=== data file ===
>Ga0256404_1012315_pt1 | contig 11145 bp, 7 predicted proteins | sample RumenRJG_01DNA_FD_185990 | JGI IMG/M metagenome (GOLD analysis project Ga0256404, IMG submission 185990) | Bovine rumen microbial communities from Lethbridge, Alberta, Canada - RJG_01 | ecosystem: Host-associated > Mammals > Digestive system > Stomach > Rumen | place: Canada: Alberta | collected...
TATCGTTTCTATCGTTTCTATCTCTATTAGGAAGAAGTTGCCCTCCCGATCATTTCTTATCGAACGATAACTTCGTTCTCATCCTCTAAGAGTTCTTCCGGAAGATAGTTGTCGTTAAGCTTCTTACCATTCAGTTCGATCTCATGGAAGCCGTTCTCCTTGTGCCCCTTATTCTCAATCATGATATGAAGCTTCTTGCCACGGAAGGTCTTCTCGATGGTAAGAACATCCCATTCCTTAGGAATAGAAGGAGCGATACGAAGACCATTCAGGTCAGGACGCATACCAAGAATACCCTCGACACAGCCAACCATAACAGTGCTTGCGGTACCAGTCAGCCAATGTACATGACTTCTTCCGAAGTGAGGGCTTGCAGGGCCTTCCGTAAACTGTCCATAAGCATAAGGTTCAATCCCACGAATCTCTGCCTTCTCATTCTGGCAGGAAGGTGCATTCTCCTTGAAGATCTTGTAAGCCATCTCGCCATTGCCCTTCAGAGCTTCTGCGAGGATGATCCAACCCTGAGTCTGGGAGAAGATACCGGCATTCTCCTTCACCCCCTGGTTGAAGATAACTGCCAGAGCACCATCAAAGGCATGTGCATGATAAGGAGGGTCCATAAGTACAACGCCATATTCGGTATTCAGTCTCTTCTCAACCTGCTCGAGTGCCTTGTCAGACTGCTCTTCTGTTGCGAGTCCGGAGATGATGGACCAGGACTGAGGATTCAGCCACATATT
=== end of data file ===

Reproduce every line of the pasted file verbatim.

>Ga0256404_1012315_pt1 | contig 11145 bp, 7 predicted proteins | sample RumenRJG_01DNA_FD_185990 | JGI IMG/M metagenome (GOLD analysis project Ga0256404, IMG submission 185990) | Bovine rumen microbial communities from Lethbridge, Alberta, Canada - RJG_01 | ecosystem: Host-associated > Mammals > Digestive system > Stomach > Rumen | place: Canada: Alberta | collected...
TATCGTTTCTATCGTTTCTATCTCTATTAGGAAGAAGTTGCCCTCCCGATCATTTCTTATCGAACGATAACTTCGTTCTCATCCTCTAAGAGTTCTTCCGGAAGATAGTTGTCGTTAAGCTTCTTACCATTCAGTTCGATCTCATGGAAGCCGTTCTCCTTGTGCCCCTTATTCTCAATCATGATATGAAGCTTCTTGCCACGGAAGGTCTTCTCGATGGTAAGAACATCCCATTCCTTAGGAATAGAAGGAGCGATACGAAGACCATTCAGGTCAGGACGCATACCAAGAATACCCTCGACACAGCCAACCATAACAGTGCTTGCGGTACCAGTCAGCCAATGTACATGACTTCTTCCGAAGTGAGGGCTTGCAGGGCCTTCCGTAAACTGTCCATAAGCATAAGGTTCAATCCCACGAATCTCTGCCTTCTCATTCTGGCAGGAAGGTGCATTCTCCTTGAAGATCTTGTAAGCCATCTCGCCATTGCCCTTCAGAGCTTCTGCGAGGATGATCCAACCCTGAGTCTGGGAGAAGATACCGGCATTCTCCTTCACCCCCTGGTTGAAGATAACTGCCAGAGCACCATCAAAGGCATGTGCATGATAAGGAGGGTCCATAAGTACAACGCCATATTCGGTATTCAGTCTCTTCTCAACCTGCTCGAGTGCCTTGTCAGACTGCTCTTCTGTTGCGAGTCCGGAGATGATGGACCAGGACTGAGGATTCAGCCACATATT